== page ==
THE VALLEY ULSTERMAN:
A CHAPTER OF VIRGINIA HISTORY *

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For the casual or careless reader of the history of this Commonwealth, its record is largely that which New England has published to the world. The historian from that highly intellectual section of our common country, who has colored with no inappropriate pigments the picture which he has painted of American genius, valor and glory, has presented as the two most conspicuous figures upon his canvas the Puritan of Plymouth Bay and the Cavalier of Jamestown; and if the form of the New Englander looms considerably larger upon the view in the painting thus depicted than the true perspective of history would seem to justify, it cannot be complained that the presentation of the Virginian is lacking in brilliancy of color or in distinguished proportions.

That many southern writers on a lesser scale have followed the example of the Plymouth Bay historian, only reversing the relative size and prominence of the two figures, is no reflection on their zeal, their ability, or their patriotism.

But from the foreground of any true picture that shall be painted, in due proportion and with fittting colors by the hand of the perfect artist, haply "far off in summers that we shall not see," must inevitably loom up a third figure yet, heroic and splendid in its dignity and strength, if inferior in importance to these other two. Though Virginian, intus et in cute, it is yet a puritanical figure in one sense, if the strict adherence to religious tenets and a conformity of life thereto be Puritan; but it is essentially cavalier in the largest and broadest sense, in that he whom it represents held in the old world by adoption, as in this new world by inheritance, the creed propounded by James, Earl of Loudon, at the signing of the Covenant in Grayfriars Churchyard, Edinburgh: "We know no other bonds between a king and his subjects than those of religion and the laws; and if these are broken, men's lives are not dear to them. Threatened we shall not be; such fears are passed with us."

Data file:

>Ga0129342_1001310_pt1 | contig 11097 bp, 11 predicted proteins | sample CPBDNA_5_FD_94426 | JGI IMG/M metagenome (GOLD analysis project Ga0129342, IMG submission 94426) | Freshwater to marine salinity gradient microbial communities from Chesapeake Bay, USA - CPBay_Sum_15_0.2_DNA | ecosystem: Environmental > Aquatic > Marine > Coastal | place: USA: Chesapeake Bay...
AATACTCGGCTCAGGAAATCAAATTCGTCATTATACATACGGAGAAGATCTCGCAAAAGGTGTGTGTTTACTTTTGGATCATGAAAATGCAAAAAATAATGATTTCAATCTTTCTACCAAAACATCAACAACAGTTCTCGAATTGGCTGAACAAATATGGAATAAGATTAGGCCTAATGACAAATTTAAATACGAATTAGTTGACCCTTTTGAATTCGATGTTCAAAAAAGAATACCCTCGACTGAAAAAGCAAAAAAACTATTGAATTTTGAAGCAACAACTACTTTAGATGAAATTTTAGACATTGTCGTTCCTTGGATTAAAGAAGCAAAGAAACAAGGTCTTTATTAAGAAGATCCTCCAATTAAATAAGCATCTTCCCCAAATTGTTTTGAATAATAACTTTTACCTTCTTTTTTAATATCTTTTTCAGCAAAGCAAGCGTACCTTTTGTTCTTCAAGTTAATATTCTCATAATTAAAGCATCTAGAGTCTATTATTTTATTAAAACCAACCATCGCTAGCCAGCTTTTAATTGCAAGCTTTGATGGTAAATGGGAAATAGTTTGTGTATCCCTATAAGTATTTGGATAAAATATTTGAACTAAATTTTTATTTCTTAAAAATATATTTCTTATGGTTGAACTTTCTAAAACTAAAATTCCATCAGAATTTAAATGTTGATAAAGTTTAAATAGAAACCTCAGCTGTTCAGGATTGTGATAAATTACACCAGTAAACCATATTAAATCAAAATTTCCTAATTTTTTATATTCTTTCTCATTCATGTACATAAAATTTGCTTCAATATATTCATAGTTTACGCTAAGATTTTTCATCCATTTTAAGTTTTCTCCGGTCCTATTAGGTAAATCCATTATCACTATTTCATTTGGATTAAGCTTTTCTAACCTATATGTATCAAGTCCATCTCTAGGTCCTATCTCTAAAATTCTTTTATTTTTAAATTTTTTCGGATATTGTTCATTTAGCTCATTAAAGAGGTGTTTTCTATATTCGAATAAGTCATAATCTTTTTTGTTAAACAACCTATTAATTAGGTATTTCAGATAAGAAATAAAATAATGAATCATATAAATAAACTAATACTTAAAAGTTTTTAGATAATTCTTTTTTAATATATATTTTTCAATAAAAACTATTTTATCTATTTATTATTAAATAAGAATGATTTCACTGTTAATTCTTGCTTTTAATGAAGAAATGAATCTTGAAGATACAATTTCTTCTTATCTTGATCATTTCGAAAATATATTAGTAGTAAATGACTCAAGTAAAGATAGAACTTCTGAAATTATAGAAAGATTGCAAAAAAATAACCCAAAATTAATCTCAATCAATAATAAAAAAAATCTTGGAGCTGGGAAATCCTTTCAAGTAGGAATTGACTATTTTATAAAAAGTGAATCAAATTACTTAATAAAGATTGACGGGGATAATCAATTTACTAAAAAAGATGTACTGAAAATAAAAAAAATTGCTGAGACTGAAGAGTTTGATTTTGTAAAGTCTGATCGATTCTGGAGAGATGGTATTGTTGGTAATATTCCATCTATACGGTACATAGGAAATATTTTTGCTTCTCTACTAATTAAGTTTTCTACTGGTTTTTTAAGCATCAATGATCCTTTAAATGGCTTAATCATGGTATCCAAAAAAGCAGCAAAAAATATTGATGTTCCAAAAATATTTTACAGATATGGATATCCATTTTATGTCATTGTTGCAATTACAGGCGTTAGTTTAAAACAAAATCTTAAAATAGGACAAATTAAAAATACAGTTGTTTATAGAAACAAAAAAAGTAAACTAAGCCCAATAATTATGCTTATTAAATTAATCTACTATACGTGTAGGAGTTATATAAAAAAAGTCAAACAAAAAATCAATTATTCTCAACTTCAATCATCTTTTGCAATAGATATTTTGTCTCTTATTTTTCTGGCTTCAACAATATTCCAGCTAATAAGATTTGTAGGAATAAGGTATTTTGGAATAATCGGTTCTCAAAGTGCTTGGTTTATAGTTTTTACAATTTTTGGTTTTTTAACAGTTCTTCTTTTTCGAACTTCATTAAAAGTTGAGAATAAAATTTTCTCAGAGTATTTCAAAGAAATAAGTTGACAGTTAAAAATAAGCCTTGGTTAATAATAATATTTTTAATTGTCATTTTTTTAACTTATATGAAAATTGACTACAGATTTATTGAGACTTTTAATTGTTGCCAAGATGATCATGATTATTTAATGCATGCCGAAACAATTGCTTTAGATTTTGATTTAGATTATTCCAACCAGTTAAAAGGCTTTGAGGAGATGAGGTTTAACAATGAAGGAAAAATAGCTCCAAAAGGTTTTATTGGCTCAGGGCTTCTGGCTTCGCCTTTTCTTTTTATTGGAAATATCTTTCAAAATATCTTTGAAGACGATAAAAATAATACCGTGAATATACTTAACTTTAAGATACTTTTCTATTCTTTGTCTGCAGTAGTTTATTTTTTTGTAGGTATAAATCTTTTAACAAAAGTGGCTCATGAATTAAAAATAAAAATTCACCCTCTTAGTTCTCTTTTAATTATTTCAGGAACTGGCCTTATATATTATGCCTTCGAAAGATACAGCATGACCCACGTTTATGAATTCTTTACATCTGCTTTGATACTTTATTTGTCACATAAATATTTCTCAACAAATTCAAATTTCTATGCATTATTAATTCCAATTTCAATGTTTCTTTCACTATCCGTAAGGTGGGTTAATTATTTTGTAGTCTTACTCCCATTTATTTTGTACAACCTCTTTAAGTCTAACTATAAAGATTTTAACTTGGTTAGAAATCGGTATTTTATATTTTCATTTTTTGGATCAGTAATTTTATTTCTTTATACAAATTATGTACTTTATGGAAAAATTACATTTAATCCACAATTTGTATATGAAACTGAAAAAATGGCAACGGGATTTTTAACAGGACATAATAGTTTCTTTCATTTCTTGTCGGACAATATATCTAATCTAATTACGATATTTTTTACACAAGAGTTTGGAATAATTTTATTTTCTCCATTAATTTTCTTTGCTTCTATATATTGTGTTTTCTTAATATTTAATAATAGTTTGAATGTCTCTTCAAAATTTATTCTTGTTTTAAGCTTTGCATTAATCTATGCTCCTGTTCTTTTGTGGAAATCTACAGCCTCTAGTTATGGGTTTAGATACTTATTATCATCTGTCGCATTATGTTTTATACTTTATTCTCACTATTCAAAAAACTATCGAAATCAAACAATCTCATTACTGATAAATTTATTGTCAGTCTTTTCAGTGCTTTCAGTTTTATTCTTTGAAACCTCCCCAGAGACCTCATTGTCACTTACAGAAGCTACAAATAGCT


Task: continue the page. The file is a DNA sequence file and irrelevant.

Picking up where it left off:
It is with a due recognition of the proprieties, and in feeble vindication of that history of his state and country, which has been more largely wrought by him than written of him, that I venture to-night, in response to your generous invitation, the task of outlining upon the canvas that heroic form which, worthily delineated, should impart an additional glory and splendor to the pictured panorama of Virginia's embattled and emblazoned deeds. Here, in this colonial city, where the imagination conjures from beneath mouldered marble and out of moss grown graves the long dead actors of our colonial history, the men who forgathered with Norborne Berkeley, Lord Botetourt, best beloved of Virginia's cavalier Governors, and the women who smiled and waved their perfumed farewells to the westward-bound Knights of the Golden Horseshoe--here, in the home of the Cavalier, and from those early days, thence-forward, of all that is best and bravest which he stood for, I invoke from the shadows of the historic and glory-haunted past the Scotch-Irish Ulsterman of the Virginia Valley,--the stalwart and sombre sentinel of liberty upon the outposts of American colonial civilization.

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NOTES

* The facts herein set out are derived from Mackenzie's History of Scotland; Waddell's Annals of Augusta County; Waddell's Scotch Irish of the Valley of Virginia; Brock's Virginia and Virginians; Historical Papers of Washington and Lee University; Cooke's History of Virginia, and Appleton's Encyclop: of American Biography.



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